The U.S flag and the Texas State flag fly over the Texas State Capitol as the state senate debates the #SB6 bathroom bill in Austin
By Jon Herskovitz
AUSTIN, Texas (Reuters) - The Texas Senate on Tuesday preliminarily approved a Republican-backed bill that would restrict access to public bathrooms by transgender people over criticism from Democrats who said it was unnecessary, discriminatory and economically destructive.
In a 21-10 vote almost along party lines, the Republican-dominated Senate gave preliminary approval to the Texas Privacy Act.
The bill would require people to use restrooms that correspond with the gender on their birth certificate, not the gender with which they identify.
Its backers said it is a common-sense approach to provide safety and keep sexual predators out of bathrooms.
After final approval, seen as a formality and expected on Wednesday, the bill goes to the Republican-controlled House, where analysts say its chances of passage are slim due to concern about the legislation's potential economic impact.
Allowing transgender people to use public bathrooms corresponding to their gender identity rather than their birth gender has become the latest flashpoint in the long U.S. battle over lesbian, gay, bisexual and transgender (LGBT) rights.
"It is about a privacy issue for us women, for boys, for girls," the bill's sponsor, Republican Senator Lois Kolkhorst, told the body.
Democratic Senator John Whitmire said the bill was fatally flawed and would force transgender people like a bald transgender man with a beard to use a woman's bathroom. He added that there are some 30 statutes in Texas law that punish sexual predators.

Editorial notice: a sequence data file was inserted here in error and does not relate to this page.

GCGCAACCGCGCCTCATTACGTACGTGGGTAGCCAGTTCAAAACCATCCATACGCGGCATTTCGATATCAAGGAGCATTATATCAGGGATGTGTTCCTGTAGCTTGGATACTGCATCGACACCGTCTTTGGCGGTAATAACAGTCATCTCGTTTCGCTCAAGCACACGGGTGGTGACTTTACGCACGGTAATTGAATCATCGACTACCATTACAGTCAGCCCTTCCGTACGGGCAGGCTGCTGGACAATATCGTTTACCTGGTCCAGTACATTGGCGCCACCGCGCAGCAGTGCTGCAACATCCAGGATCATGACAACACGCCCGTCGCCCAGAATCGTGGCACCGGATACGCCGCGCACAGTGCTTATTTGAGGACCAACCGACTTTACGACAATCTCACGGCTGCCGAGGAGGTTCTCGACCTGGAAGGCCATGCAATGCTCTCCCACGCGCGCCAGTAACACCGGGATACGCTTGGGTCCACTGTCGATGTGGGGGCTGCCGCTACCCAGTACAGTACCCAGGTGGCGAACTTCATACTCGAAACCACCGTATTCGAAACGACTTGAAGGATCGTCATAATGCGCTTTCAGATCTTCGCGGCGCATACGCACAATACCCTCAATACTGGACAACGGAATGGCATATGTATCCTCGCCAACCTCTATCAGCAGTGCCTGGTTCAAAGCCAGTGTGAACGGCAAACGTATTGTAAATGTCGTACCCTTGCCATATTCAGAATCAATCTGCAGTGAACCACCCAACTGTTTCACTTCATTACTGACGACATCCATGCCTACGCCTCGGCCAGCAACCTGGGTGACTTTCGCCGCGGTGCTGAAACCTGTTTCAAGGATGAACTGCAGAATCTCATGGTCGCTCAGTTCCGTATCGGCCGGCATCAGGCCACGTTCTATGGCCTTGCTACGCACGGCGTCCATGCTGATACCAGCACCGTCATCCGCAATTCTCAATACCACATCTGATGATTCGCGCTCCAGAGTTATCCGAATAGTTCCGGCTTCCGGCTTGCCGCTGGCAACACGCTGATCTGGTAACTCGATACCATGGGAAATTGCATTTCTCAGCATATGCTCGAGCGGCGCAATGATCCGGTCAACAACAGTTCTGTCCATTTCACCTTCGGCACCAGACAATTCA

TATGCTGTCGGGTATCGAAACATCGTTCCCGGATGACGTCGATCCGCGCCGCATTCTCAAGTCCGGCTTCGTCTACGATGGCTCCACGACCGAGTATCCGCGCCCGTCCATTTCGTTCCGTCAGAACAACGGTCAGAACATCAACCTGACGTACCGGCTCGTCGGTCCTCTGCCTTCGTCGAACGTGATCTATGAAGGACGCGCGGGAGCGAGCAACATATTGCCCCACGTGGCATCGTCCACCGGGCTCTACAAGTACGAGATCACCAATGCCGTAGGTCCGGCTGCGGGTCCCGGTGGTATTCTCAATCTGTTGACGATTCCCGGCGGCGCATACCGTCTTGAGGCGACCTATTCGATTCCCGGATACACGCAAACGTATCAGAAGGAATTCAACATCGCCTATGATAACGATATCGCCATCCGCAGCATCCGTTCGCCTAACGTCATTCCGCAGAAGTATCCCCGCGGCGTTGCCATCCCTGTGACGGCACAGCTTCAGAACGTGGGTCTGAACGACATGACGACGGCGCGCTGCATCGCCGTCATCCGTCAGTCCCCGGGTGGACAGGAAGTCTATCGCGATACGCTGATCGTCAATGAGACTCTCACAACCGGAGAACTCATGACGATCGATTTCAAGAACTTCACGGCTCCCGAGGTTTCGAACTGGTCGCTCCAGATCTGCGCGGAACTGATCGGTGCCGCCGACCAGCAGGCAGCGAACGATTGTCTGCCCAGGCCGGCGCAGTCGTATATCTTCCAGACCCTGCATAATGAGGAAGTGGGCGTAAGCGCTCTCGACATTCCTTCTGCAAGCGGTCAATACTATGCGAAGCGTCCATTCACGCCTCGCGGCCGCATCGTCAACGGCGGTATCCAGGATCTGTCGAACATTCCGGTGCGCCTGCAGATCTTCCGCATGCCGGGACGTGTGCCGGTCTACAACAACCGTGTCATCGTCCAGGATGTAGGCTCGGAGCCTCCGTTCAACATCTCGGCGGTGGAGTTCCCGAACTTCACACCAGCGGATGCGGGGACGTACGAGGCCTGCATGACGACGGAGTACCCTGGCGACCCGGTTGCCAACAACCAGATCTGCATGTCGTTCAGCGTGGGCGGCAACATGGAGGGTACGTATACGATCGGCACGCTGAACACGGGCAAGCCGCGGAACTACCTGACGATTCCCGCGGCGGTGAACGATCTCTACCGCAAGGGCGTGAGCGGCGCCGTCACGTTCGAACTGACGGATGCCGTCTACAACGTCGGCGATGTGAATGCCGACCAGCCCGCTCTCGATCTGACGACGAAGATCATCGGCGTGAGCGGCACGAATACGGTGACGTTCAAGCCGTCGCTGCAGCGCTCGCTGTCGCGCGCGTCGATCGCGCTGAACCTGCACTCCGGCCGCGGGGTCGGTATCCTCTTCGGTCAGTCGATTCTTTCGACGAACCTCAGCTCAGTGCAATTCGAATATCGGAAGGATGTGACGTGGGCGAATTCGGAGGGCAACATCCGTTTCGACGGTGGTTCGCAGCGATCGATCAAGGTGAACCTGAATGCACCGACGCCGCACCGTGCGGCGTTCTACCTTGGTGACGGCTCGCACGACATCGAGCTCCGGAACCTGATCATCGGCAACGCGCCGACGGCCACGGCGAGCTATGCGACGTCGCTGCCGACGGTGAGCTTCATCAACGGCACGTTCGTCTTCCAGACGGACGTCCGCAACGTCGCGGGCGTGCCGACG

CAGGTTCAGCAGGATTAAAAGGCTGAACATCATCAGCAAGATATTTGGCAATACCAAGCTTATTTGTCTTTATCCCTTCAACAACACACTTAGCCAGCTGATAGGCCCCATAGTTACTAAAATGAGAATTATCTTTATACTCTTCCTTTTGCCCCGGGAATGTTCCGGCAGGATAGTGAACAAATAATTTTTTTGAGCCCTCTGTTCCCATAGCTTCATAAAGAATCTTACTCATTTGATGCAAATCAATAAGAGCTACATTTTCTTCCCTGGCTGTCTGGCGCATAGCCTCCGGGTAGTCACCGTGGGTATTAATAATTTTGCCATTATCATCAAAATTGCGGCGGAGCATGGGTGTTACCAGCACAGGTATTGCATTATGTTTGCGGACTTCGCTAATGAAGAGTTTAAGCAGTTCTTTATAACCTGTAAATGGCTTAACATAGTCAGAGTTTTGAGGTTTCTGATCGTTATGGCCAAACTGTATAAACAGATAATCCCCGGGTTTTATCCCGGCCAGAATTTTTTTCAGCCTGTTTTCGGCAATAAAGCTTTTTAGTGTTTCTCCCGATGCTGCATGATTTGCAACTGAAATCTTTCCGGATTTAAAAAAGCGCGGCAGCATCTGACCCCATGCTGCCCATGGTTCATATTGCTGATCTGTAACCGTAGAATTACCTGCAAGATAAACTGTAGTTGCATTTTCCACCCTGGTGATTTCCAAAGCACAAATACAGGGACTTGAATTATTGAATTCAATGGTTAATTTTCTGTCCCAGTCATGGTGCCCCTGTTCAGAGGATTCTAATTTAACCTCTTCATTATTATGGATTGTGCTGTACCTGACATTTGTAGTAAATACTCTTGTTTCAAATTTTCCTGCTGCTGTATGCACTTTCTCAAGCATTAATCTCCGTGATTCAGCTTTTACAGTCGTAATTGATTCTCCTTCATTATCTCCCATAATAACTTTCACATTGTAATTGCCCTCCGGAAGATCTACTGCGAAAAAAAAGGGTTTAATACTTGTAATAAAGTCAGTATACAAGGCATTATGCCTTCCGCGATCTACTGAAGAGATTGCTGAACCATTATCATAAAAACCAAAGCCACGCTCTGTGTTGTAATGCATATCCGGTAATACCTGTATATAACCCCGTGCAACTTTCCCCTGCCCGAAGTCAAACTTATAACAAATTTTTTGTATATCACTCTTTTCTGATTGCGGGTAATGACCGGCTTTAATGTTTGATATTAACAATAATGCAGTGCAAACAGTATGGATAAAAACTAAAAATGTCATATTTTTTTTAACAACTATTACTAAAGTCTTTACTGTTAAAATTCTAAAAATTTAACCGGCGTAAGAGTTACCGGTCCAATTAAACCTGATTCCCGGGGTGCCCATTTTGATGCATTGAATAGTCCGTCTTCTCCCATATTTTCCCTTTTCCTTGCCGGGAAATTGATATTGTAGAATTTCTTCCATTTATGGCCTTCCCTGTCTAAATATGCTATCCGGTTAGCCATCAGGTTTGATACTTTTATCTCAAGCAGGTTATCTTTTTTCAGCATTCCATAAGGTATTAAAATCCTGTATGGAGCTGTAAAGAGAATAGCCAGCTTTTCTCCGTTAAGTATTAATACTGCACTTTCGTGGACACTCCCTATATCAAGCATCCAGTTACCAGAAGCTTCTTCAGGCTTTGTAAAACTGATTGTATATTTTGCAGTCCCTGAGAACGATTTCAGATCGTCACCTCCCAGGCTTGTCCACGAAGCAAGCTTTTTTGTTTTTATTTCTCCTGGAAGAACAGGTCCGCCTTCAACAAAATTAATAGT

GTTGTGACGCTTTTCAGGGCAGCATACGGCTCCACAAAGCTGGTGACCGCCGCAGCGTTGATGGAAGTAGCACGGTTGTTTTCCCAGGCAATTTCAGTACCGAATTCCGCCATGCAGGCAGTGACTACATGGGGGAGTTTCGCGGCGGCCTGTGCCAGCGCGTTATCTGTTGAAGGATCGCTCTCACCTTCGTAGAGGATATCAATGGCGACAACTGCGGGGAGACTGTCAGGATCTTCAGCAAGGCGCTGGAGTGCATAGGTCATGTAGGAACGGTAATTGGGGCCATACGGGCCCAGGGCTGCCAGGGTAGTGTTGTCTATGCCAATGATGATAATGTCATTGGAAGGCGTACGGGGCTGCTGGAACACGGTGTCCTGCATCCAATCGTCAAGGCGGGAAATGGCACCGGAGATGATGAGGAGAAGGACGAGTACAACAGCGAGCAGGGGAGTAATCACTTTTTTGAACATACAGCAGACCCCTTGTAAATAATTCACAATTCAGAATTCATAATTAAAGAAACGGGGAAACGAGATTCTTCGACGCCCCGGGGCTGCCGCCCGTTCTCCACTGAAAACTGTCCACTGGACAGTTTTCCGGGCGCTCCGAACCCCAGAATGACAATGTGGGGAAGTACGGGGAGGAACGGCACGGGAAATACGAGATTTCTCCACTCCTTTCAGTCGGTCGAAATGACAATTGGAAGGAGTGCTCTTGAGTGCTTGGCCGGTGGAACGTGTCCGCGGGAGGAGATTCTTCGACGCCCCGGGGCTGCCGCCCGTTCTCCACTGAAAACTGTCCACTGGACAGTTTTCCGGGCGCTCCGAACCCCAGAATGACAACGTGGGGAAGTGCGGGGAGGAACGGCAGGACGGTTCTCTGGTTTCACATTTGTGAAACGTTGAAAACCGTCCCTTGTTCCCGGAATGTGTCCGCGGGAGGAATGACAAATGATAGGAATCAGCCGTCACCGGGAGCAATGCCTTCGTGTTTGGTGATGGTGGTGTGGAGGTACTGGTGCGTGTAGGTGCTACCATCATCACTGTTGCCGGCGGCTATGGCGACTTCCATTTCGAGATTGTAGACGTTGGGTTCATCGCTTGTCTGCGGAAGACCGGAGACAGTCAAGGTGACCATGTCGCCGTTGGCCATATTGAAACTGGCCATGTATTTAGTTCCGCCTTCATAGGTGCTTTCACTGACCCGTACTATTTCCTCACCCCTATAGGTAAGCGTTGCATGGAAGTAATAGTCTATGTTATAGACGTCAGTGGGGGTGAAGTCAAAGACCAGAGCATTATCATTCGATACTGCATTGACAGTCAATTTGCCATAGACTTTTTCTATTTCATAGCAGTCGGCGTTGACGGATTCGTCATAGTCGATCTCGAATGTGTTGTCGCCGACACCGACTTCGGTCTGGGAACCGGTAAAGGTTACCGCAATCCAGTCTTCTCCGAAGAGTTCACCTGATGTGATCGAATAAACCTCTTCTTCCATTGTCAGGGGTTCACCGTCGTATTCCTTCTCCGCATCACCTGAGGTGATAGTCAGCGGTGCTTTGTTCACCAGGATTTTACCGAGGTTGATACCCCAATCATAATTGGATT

"We don't need your bill to prosecute them," he said in Senate debate.
The bill is similar to one enacted last year in North Carolina. That law prompted economic boycotts and the loss of sporting events that were estimated to have cost the state hundreds of millions of dollars.
In January, the Texas Association of Business released a study which said that if the legislation were enacted, it could cost Texas as much as $8.5 billion in the state's gross domestic product and the loss of more than 185,000 jobs in the first year alone.
Republican Lieutenant Governor Dan Patrick, a Tea Party Christian who is a prominent backer of the Texas bill, has challenged the survey.
Nearly 70 businesses, including some of the state's biggest employers such as American Airlines Group Inc, sent a letter to Republican leaders this month asking them to reject the bill on the grounds that it would "legalize discrimination."
(Reporting by Jon Herskovitz)